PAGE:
Degree Name

Master of Philosophy


School of Mechanical, Materials, Mechatronic and Biomedical Engineering


In recent years, the data-driven approach has emerged as the predominant method for estimating the Remaining Useful Life (RUL) of bearings. This approach offers notable advantages, including reduced reliance on expert knowledge in bearing health analysis. However, there are three significant drawbacks associated with data-driven models that have impeded the advancement of bearing RUL estimation. These drawbacks encompass limited data availability, constrained model generalization ability, and inadequate adaptability to the nonlinear degradation process of bearings.

To address these limitations, this thesis presents an improved nonlinear method for predicting bearing RUL. The proposed model leverages multiple critical time-domain characteristics of bearings, which are identified using the Random Forest (RF) algorithm. These identified characteristics are then employed in constructing a Multi-Feature Fusion Neural Network (MFFNN), trained through the implementation of a Transfer Learning (TL) strategy. The prediction results obtained from the proposed model exhibit superior accuracy when compared to other data-driven methods, accompanied by enhanced generalization capabilities. Furthermore, this study delves into the exploration of hybrid models based on feature fusion networks. The fusion of the MFFNN with the Long-Short Term Memory (LSTM) model is particularly emphasized, as it outperforms other hybridizations in terms of prediction accuracy. By combining the strengths of these models, a more robust and accurate approach for estimating bearing RUL can be achieved. Fundamental to the above research, one scheme to utilise the ensemble strategy to broaden the perspective of developing the nonlinear bearing RUL prediction model.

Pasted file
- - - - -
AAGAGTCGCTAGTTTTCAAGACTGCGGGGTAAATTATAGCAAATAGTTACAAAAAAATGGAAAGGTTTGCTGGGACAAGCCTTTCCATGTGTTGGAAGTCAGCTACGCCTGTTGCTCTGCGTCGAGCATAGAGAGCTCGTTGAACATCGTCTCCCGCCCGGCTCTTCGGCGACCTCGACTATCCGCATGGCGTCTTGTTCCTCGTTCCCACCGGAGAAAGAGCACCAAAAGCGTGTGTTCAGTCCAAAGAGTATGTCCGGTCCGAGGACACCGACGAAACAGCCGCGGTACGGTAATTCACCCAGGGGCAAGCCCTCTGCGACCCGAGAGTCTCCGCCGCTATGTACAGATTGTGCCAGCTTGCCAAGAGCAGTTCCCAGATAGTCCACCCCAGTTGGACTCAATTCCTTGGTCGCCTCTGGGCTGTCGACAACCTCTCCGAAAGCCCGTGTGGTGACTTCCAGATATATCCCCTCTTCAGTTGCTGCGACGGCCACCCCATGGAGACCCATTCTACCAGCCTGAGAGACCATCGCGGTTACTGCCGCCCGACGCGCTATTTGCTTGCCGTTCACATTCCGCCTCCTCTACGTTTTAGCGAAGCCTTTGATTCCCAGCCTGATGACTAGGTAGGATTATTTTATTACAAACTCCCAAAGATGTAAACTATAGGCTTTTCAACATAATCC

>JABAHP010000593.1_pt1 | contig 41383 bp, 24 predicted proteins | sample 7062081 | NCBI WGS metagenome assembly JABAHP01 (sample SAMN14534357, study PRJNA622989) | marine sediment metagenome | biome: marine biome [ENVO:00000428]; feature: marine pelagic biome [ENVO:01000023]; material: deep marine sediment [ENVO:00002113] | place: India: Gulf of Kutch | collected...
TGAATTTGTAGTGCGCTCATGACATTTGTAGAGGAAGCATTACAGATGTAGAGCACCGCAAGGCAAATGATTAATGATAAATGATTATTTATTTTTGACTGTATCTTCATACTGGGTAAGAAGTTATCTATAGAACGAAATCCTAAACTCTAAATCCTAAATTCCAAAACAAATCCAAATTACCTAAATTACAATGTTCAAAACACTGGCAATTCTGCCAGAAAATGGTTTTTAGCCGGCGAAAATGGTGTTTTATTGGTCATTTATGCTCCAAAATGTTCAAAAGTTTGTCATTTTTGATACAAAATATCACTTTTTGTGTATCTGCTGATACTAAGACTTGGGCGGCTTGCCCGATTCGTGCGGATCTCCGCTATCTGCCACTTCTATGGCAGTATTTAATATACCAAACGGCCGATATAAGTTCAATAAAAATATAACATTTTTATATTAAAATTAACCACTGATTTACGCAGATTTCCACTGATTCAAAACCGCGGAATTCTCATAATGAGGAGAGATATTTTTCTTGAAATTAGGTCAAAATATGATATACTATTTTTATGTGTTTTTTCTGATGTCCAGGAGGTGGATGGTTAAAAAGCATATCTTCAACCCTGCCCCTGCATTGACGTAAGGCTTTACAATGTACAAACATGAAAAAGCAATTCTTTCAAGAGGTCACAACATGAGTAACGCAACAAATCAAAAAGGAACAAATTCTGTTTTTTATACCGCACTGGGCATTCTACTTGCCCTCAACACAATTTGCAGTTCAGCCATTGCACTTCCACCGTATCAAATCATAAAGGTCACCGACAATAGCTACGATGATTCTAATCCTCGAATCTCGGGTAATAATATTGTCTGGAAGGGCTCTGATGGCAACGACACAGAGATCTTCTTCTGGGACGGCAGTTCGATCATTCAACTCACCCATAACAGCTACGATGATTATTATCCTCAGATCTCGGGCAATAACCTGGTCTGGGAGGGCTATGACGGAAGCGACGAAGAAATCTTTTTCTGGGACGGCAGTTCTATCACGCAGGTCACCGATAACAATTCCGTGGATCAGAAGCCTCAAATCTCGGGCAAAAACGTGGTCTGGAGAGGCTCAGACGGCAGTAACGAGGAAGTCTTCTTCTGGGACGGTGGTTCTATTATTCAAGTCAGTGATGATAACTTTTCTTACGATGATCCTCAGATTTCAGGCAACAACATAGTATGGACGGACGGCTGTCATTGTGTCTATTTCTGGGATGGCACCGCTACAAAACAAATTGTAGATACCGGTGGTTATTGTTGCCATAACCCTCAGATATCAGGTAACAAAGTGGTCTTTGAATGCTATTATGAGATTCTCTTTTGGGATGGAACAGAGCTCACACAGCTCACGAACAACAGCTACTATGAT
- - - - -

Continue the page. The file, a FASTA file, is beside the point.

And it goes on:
FoR codes (2008)


This thesis is unavailable until Wednesday, August 14, 2024



Unless otherwise indicated, the views expressed in this thesis are those of the author and do not necessarily represent the views of the University of Wollongong.